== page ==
Using a technique that silences genes promoting infection, researchers have developed a novel, topically-applied molecular microbicide capable of preventing HIV transmission. The microbicide is predicted to have long-lasting effects in mice, opening the door to developing an intravaginal microbicide that could protect women against HIV infection potentially for weeks at a time and bolster public health efforts to halt the spread of HIV/AIDS.
Tuesday, May 17, 2011 - 14:49
Scientists have identified a class of naturally occurring bacteria that can strongly inhibit malaria-causing parasites in Anopheles mosquitoes, a finding that could have implications for efforts to control malaria.
Monday, May 16, 2011 - 13:17
A new discovery in mice by researchers at Wake Forest Baptist Medical Center may one day allow doctors to spare some patients with acute myeloid leukemia (AML) from toxic treatments, while also opening the door for new therapeutic research.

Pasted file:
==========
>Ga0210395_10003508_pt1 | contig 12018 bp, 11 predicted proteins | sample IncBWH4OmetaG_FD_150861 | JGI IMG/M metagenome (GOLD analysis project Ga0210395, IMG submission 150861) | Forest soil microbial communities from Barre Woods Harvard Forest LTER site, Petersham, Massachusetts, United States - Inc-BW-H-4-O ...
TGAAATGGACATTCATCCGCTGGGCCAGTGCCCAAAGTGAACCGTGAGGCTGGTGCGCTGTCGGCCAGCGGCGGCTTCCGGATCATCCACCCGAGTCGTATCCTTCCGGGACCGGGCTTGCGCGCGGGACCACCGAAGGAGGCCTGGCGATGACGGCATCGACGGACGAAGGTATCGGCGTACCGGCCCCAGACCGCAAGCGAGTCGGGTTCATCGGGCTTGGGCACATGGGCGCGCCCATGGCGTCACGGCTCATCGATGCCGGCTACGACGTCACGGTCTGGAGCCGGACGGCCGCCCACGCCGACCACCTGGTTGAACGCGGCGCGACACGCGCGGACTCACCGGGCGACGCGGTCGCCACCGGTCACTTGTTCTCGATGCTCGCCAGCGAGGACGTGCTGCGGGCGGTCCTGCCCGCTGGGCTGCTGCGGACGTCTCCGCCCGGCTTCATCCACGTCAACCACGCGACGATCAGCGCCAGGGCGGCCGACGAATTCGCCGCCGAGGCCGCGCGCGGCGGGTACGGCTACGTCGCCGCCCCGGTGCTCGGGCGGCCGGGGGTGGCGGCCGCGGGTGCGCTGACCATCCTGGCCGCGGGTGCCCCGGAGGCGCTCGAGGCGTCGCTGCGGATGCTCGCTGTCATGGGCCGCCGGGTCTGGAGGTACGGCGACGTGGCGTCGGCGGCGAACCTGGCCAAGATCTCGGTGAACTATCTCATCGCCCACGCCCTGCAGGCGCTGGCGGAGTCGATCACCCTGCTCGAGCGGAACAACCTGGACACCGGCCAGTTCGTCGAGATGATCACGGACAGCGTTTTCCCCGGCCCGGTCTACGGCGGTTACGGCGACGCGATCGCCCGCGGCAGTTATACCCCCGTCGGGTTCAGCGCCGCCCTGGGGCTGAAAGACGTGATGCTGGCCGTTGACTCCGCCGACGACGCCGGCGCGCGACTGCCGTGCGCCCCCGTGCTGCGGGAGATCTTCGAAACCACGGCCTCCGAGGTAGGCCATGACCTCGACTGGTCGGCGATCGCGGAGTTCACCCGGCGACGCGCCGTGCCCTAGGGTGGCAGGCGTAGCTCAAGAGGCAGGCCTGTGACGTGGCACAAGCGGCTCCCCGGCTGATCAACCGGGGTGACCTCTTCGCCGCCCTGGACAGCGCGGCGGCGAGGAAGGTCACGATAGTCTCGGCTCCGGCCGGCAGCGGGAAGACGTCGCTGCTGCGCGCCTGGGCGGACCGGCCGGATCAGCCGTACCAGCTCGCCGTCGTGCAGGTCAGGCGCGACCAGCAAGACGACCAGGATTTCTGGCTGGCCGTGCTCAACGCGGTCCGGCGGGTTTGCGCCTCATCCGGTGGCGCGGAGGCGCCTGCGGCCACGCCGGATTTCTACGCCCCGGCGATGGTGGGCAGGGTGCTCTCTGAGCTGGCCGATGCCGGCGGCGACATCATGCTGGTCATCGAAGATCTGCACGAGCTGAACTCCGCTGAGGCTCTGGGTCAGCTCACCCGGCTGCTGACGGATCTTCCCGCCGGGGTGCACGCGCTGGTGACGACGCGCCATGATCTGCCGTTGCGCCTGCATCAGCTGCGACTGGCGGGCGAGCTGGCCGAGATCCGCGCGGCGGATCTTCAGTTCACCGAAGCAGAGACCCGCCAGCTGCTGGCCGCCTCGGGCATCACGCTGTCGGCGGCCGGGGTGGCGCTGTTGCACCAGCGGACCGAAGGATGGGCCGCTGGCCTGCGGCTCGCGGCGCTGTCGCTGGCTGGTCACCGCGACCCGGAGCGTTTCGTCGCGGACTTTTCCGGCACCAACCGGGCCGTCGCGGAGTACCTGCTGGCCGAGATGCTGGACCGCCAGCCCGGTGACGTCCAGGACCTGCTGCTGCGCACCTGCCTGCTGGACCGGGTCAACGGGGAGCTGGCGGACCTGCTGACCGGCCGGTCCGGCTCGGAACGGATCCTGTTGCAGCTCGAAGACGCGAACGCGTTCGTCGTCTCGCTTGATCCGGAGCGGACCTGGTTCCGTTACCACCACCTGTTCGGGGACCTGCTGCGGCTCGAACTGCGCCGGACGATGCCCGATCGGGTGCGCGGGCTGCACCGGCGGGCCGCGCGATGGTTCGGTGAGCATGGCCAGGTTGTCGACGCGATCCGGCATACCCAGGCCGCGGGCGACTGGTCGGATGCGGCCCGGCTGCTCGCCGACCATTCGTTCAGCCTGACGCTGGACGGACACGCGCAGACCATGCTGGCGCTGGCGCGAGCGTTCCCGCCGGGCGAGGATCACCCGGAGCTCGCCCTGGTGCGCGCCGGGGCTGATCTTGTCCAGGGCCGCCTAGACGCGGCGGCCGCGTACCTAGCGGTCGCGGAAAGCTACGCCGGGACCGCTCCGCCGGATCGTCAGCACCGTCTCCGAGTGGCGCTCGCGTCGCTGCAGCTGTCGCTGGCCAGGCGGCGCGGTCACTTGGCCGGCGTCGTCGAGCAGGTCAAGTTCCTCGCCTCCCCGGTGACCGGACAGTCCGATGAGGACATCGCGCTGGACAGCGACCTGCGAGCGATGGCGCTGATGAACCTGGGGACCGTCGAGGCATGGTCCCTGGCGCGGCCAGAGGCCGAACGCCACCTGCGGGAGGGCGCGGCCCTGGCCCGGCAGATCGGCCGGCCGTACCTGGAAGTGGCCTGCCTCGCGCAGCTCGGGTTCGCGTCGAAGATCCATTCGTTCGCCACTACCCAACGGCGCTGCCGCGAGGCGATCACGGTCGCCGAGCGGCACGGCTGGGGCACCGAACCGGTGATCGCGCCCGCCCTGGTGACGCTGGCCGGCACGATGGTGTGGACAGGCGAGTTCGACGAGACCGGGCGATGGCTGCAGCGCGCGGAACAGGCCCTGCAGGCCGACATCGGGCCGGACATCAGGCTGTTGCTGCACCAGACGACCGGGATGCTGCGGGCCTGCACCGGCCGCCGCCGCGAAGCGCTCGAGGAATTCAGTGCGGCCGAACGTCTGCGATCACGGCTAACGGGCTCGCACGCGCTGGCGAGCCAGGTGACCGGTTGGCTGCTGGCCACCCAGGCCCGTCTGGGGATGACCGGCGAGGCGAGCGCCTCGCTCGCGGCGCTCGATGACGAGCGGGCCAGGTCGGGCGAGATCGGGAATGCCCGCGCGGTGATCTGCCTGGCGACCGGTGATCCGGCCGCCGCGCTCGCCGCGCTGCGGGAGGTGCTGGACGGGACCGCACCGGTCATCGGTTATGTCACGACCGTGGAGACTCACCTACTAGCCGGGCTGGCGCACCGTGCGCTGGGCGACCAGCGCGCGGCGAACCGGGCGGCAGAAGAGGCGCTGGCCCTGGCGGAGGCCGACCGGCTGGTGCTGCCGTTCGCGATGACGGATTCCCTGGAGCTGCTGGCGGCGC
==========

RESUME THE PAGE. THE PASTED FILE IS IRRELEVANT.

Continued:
Monday, May 16, 2011 - 12:41
In a study published this month, first author Budd A. Tucker said that he and principle investigator Michael J. Young took skin cells from the tails of rats and used chemical processes to turn them into “induced pluripotent stem cells,” then guided them into becoming precursor cells for retinal neurons.
Monday, May 16, 2011 - 11:07
New data offer hints to why Parkinson’s disease so selectively harms brain cells that produce the chemical dopamine, say researchers at Washington University School of Medicine in St. Louis.
Friday, May 13, 2011 - 11:02
For the first time, a vaccine has completely protected monkeys against infection with SIV, a virus related to HIV that infects the animals. Out of 24 immunised rhesus macaques, 12 had long-term protection, with no signs of SIV a year after they were deliberately infected with the virus.
Thursday, May 12, 2011 - 10:04
McGill research team found two distinct disease-causing mutations and saved a baby girl.
Wednesday, May 11, 2011 - 14:20